In the area of drug research, several computational drug repurposing studies have highlighted candidate repurposed drugs, as well as clinical trial studies that have tested/are testing drugs in different phases. To the best of our knowledge, the aggregation of the proposed lists of drugs by previous studies has not been extensively exploited towards generating a dynamic reference matrix with enhanced resolution. To fill this knowledge gap, we performed weight-modulated majority voting of the modes of action, initial indications and targeted pathways of the drugs in a well-known repository, namely the Drug Repurposing Hub. Our method, DReAmocracy, exploits this pile of information and creates frequency tables and, finally, a disease suitability score for each drug from the selected library. As a testbed, we applied this method to a group of neurodegenerative diseases (Alzheimer’s, Parkinson’s, Huntington’s disease and Multiple Sclerosis). A super-reference table with drug suitability scores has been created for all four neurodegenerative diseases and can be queried for any drug candidate against them. Top-scored drugs for Alzheimer’s Disease include agomelatine, mirtazapine and vortioxetine; for Parkinson’s Disease, they include apomorphine, pramipexole and lisuride; for Huntington’s, they include chlorpromazine, fluphenazine and perphenazine; and for Multiple Sclerosis, they include zonisamide, disopyramide and priralfimide. Overall, DReAmocracy is a methodology that focuses on leveraging the existing drug-related experimental and/or computational knowledge rather than a predictive model for drug repurposing, offering a quantified aggregation of existing drug discovery results to (1) reveal trends in selected tracks of drug discovery research with increased resolution that includes modes of action, targeted pathways and initial indications for the investigated drugs and (2) score new candidate drugs for repurposing against a selected disease. Full article
(This article belongs to the Special Issue From Molecular Insights to Novel Therapies: Neurological Diseases)
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Review

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55 pages, 3428 KiB  
Review
Deciphering the Mysterious Relationship between the Cross-Pathogenetic Mechanisms of Neurodegenerative and Oncological Diseases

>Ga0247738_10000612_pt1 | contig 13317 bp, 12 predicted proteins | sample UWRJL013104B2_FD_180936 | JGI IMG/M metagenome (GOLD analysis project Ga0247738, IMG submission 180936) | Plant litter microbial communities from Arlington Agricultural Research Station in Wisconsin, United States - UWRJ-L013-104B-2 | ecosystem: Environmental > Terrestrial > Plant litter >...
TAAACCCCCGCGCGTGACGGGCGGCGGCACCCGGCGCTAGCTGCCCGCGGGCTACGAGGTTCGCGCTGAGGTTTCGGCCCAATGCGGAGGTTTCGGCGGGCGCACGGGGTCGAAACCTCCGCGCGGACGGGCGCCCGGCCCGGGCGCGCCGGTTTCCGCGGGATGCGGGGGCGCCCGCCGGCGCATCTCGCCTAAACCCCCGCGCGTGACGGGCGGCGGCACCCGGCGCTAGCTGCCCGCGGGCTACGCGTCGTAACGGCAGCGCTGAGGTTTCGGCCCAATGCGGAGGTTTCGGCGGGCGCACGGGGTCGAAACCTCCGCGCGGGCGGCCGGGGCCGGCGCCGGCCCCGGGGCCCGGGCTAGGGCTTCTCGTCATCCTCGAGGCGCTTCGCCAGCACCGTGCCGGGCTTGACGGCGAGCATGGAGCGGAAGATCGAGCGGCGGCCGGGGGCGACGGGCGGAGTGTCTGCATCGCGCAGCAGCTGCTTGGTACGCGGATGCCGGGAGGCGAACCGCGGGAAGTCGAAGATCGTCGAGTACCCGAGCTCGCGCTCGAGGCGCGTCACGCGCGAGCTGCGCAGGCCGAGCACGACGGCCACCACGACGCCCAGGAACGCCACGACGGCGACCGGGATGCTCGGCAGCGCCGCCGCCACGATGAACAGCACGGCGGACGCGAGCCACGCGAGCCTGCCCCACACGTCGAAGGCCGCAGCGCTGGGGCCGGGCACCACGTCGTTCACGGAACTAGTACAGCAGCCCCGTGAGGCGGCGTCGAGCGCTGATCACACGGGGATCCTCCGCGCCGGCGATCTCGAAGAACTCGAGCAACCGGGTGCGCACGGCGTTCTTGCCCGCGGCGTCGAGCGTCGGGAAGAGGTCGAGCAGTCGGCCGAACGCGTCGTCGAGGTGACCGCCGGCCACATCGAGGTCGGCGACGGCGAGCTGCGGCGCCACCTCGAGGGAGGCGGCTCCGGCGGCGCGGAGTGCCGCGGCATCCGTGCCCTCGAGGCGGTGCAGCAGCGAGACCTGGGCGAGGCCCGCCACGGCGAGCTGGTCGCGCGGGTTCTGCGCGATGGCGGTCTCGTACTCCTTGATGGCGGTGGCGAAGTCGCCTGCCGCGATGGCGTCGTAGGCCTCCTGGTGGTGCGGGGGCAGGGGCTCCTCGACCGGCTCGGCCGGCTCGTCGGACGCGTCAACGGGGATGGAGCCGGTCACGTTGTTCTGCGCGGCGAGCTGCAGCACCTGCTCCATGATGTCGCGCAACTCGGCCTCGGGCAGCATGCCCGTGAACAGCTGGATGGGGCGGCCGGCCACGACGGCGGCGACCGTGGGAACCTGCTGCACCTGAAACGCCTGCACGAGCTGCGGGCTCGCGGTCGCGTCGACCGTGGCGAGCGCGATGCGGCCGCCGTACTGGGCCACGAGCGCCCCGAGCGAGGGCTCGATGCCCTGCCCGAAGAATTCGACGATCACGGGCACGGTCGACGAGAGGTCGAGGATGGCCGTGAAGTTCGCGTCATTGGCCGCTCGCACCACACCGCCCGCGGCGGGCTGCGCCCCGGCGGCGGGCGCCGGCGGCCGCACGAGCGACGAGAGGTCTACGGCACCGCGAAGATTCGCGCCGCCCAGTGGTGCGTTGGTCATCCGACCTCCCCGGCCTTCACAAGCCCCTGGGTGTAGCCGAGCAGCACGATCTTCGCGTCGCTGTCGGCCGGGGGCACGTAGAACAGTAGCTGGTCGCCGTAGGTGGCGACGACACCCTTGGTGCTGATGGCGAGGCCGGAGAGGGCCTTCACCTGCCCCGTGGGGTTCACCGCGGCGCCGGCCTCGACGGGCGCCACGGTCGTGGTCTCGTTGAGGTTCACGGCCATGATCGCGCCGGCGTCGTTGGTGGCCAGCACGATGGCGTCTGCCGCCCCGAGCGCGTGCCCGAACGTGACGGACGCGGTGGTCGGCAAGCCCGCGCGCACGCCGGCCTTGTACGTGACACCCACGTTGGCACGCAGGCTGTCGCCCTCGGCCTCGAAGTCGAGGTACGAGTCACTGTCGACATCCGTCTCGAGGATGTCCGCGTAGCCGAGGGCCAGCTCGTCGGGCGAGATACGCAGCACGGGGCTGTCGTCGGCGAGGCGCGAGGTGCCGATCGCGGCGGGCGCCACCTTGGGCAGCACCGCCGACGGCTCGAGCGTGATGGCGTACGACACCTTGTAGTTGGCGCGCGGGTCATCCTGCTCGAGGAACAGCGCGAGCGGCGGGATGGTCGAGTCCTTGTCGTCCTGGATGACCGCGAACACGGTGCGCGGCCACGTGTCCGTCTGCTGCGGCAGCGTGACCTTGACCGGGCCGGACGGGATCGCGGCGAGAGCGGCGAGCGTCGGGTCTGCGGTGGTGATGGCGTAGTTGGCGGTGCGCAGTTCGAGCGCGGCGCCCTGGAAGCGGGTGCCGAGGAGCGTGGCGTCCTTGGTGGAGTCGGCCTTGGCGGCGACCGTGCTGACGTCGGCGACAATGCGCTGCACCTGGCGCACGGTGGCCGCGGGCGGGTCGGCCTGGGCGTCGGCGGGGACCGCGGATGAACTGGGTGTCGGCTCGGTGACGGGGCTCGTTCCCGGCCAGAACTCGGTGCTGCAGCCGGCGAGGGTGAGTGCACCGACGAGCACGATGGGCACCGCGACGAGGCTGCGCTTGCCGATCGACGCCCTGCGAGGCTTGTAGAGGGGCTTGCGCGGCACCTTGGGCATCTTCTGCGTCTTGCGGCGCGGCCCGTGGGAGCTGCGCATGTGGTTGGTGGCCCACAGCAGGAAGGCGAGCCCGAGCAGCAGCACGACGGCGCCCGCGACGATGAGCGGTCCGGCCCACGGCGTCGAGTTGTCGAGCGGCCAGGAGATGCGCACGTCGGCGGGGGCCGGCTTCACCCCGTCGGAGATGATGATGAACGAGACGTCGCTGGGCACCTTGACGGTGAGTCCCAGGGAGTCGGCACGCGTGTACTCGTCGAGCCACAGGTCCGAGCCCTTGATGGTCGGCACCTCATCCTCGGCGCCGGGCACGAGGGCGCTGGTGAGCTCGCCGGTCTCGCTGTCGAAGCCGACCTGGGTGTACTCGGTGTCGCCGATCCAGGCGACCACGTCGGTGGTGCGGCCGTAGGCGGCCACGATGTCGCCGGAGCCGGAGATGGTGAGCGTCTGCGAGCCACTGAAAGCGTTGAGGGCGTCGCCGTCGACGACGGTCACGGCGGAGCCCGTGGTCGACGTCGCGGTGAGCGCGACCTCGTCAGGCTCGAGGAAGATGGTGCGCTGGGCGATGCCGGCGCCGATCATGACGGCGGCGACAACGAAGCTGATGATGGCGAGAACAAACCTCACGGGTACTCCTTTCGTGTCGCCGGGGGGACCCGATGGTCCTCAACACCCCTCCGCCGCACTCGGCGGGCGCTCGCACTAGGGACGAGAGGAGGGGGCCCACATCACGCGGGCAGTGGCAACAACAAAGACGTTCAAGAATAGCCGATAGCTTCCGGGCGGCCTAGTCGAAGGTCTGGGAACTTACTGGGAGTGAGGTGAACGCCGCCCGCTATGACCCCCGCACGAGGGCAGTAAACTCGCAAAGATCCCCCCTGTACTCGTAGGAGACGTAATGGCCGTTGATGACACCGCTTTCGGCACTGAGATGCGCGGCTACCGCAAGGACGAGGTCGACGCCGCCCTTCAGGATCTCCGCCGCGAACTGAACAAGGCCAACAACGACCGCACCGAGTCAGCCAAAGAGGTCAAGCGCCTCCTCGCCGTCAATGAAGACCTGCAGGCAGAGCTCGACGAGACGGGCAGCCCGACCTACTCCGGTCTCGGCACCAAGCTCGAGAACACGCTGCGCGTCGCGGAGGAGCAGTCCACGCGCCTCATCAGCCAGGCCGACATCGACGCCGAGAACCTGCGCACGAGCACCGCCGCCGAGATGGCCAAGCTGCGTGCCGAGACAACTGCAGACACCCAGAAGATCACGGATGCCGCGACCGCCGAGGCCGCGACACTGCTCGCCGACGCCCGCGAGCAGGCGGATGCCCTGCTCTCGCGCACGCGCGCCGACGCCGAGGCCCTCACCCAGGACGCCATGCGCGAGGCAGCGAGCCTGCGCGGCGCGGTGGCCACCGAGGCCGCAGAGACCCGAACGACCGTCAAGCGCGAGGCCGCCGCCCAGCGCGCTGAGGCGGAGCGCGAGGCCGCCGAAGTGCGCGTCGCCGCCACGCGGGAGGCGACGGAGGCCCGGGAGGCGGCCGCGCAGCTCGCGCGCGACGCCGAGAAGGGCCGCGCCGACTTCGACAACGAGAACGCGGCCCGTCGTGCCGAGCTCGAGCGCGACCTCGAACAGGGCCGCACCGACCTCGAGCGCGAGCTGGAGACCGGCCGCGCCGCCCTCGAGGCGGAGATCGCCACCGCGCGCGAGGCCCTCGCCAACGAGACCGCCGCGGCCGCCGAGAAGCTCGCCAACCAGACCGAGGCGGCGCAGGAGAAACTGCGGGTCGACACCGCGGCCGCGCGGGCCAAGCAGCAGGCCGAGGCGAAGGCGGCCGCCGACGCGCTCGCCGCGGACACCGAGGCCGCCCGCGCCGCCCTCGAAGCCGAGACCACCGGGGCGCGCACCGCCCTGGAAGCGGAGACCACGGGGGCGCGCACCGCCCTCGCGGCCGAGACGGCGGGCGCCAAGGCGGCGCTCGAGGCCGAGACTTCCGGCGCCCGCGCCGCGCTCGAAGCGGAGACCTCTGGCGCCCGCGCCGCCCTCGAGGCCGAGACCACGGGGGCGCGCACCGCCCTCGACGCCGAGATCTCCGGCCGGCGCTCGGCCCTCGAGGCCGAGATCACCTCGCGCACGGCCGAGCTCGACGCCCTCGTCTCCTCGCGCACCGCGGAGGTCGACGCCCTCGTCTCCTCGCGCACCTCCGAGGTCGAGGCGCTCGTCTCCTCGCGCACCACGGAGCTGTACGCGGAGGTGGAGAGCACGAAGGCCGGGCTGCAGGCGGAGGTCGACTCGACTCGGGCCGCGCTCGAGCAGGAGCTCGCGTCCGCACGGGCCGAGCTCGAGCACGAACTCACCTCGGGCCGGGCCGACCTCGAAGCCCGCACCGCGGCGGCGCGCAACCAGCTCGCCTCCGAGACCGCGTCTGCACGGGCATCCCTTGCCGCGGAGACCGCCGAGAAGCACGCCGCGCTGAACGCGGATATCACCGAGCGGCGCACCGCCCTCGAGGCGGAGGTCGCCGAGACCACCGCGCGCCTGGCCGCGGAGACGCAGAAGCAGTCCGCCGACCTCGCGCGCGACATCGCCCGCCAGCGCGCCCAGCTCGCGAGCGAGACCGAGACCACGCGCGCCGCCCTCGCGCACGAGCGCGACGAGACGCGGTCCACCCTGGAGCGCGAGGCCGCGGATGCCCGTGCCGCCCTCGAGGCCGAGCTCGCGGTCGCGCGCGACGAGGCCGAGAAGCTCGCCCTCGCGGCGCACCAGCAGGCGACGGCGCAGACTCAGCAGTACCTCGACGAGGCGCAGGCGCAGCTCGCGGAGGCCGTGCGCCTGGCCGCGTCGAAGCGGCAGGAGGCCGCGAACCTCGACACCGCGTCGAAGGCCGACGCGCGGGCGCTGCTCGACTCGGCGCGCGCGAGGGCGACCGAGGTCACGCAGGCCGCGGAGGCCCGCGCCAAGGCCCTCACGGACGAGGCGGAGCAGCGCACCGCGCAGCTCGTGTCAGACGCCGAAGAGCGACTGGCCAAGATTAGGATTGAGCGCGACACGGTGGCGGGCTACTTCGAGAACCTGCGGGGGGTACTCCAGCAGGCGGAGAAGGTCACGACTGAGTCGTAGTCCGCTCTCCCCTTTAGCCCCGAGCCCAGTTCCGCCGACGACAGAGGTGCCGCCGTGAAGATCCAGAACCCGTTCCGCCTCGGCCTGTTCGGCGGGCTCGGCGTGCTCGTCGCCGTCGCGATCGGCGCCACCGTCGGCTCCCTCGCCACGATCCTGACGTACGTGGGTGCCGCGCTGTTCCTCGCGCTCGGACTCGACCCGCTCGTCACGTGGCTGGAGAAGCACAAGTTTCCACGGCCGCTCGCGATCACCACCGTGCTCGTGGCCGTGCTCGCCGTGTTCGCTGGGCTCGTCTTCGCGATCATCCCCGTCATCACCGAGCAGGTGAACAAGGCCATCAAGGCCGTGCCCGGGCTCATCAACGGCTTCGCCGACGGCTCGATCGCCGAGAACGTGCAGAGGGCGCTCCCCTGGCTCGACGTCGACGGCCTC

by Yulia Aleksandrova and Margarita Neganova
Int. J. Mol. Sci. 2023, 24(19), 14766; https://doi.org/10.3390/ijms241914766 - 29 Sep 2023
Viewed by 1946
Abstract
The relationship between oncological pathologies and neurodegenerative disorders is extremely complex and is a topic of concern among a growing number of researchers around the world. In recent years, convincing scientific evidence has accumulated that indicates the contribution of a number of etiological [...] Read more.
The relationship between oncological pathologies and neurodegenerative disorders is extremely complex and is a topic of concern among a growing number of researchers around the world. In recent years, convincing scientific evidence has accumulated that indicates the contribution of a number of etiological factors and pathophysiological processes to the pathogenesis of these two fundamentally different diseases, thus demonstrating an intriguing relationship between oncology and neurodegeneration. In this review, we establish the general links between three intersecting aspects of oncological pathologies and neurodegenerative disorders, i.e., oxidative stress, epigenetic dysregulation, and metabolic dysfunction, examining each process in detail to establish an unusual epidemiological relationship. We also focus on reviewing the current trends in the research and the clinical application of the most promising chemical structures and therapeutic platforms that have a modulating effect on the above processes. Thus, our comprehensive analysis of the set of molecular determinants that have obvious cross-functional pathways in the pathogenesis of oncological and neurodegenerative diseases can help in the creation of advanced diagnostic tools and in the development of innovative pharmacological strategies. Full article
(This article belongs to the Special Issue From Molecular Insights to Novel Therapies: Neurological Diseases)